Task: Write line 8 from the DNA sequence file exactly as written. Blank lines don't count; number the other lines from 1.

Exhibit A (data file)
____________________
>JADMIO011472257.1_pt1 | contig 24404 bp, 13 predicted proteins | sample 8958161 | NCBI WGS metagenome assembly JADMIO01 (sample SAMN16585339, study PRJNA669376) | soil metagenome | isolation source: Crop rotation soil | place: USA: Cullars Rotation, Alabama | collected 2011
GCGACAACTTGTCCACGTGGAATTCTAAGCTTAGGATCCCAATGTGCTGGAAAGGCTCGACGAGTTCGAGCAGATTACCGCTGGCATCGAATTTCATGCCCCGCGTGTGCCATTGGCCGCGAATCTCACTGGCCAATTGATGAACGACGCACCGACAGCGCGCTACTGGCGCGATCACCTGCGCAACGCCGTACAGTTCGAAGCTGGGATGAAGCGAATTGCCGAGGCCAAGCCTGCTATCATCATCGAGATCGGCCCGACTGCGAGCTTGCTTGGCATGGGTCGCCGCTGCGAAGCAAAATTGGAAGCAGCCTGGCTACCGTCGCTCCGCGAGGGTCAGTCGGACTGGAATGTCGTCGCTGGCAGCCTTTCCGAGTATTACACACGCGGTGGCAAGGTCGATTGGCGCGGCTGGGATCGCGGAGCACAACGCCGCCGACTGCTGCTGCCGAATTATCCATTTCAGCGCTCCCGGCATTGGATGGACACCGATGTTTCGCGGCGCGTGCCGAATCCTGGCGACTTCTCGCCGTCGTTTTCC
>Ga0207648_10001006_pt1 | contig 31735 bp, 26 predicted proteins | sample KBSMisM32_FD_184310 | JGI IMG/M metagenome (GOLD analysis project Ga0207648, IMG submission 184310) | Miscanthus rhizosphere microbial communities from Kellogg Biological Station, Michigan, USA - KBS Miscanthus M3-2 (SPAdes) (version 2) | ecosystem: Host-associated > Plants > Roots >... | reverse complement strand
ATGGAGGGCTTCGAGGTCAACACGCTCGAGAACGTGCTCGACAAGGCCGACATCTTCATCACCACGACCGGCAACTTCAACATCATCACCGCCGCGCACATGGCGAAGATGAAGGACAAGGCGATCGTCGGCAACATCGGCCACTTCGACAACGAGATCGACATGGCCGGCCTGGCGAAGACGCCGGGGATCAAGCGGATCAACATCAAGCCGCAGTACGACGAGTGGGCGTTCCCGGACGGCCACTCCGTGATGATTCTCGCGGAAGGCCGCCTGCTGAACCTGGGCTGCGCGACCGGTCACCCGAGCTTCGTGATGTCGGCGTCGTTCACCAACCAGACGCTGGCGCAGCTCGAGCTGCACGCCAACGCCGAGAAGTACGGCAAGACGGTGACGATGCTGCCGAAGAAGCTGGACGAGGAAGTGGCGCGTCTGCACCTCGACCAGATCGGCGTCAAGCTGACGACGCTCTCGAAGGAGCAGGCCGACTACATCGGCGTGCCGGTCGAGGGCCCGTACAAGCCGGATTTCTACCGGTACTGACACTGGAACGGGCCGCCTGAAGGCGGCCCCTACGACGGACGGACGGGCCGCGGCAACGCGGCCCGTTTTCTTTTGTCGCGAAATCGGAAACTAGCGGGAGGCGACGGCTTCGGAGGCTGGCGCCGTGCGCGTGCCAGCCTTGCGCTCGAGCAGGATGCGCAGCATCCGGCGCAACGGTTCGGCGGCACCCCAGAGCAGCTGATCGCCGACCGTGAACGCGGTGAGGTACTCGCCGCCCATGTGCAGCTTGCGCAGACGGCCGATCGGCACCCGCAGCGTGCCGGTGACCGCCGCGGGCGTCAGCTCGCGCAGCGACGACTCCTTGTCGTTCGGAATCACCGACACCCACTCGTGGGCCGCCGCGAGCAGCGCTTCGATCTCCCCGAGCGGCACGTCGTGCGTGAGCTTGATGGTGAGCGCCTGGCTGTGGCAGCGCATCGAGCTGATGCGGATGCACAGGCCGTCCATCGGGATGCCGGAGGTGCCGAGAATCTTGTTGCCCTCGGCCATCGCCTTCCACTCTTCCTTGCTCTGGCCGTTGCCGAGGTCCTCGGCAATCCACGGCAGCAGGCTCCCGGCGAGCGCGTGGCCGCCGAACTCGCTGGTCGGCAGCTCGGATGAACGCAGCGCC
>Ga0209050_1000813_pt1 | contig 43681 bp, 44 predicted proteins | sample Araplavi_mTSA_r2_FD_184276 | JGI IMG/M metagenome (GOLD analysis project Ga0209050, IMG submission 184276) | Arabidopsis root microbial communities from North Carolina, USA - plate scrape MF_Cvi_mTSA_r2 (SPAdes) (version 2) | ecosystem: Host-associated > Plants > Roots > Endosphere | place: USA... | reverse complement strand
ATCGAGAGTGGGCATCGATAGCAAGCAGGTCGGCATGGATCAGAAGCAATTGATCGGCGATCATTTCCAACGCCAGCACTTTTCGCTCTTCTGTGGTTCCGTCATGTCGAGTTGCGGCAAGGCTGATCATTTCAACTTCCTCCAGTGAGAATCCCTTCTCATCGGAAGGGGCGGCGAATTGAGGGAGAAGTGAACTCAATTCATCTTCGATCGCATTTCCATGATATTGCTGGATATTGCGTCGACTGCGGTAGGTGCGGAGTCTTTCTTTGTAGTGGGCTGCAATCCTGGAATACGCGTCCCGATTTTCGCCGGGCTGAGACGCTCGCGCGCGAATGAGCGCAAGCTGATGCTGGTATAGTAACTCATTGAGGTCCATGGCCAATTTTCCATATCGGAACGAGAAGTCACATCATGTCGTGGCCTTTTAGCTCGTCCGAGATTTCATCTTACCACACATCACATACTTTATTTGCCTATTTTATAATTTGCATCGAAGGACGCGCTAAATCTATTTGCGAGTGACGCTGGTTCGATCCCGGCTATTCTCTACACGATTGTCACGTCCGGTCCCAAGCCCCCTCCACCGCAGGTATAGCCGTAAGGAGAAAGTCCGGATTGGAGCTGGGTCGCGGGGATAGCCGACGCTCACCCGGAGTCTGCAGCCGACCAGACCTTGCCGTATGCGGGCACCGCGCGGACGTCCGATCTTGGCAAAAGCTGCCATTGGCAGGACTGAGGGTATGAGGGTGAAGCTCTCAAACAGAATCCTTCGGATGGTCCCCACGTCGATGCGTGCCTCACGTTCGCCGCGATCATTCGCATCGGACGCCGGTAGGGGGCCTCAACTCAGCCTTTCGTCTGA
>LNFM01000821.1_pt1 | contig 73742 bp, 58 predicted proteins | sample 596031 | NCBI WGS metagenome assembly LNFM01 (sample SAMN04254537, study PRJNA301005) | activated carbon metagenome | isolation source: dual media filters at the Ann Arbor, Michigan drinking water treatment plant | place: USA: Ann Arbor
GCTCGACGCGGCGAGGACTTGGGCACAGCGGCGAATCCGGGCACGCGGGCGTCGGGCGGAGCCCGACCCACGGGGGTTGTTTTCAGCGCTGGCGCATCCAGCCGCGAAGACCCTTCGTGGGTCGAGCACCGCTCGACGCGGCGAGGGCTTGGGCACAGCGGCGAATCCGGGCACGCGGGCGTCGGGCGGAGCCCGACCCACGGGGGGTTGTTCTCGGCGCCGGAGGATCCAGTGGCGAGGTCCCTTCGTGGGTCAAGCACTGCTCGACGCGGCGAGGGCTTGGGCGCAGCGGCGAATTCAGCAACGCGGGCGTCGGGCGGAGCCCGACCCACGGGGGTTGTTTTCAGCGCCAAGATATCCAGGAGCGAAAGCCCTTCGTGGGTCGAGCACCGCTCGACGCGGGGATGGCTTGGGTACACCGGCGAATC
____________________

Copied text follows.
GCTCGACGCGGCGAGGACTTGGGCACAGCGGCGAATCCGGGCACGCGGGCGTCGGGCGGAGCCCGACCCACGGGGGTTGTTTTCAGCGCTGGCGCATCCAGCCGCGAAGACCCTTCGTGGGTCGAGCACCGCTCGACGCGGCGAGGGCTTGGGCACAGCGGCGAATCCGGGCACGCGGGCGTCGGGCGGAGCCCGACCCACGGGGGGTTGTTCTCGGCGCCGGAGGATCCAGTGGCGAGGTCCCTTCGTGGGTCAAGCACTGCTCGACGCGGCGAGGGCTTGGGCGCAGCGGCGAATTCAGCAACGCGGGCGTCGGGCGGAGCCCGACCCACGGGGGTTGTTTTCAGCGCCAAGATATCCAGGAGCGAAAGCCCTTCGTGGGTCGAGCACCGCTCGACGCGGGGATGGCTTGGGTACACCGGCGAATC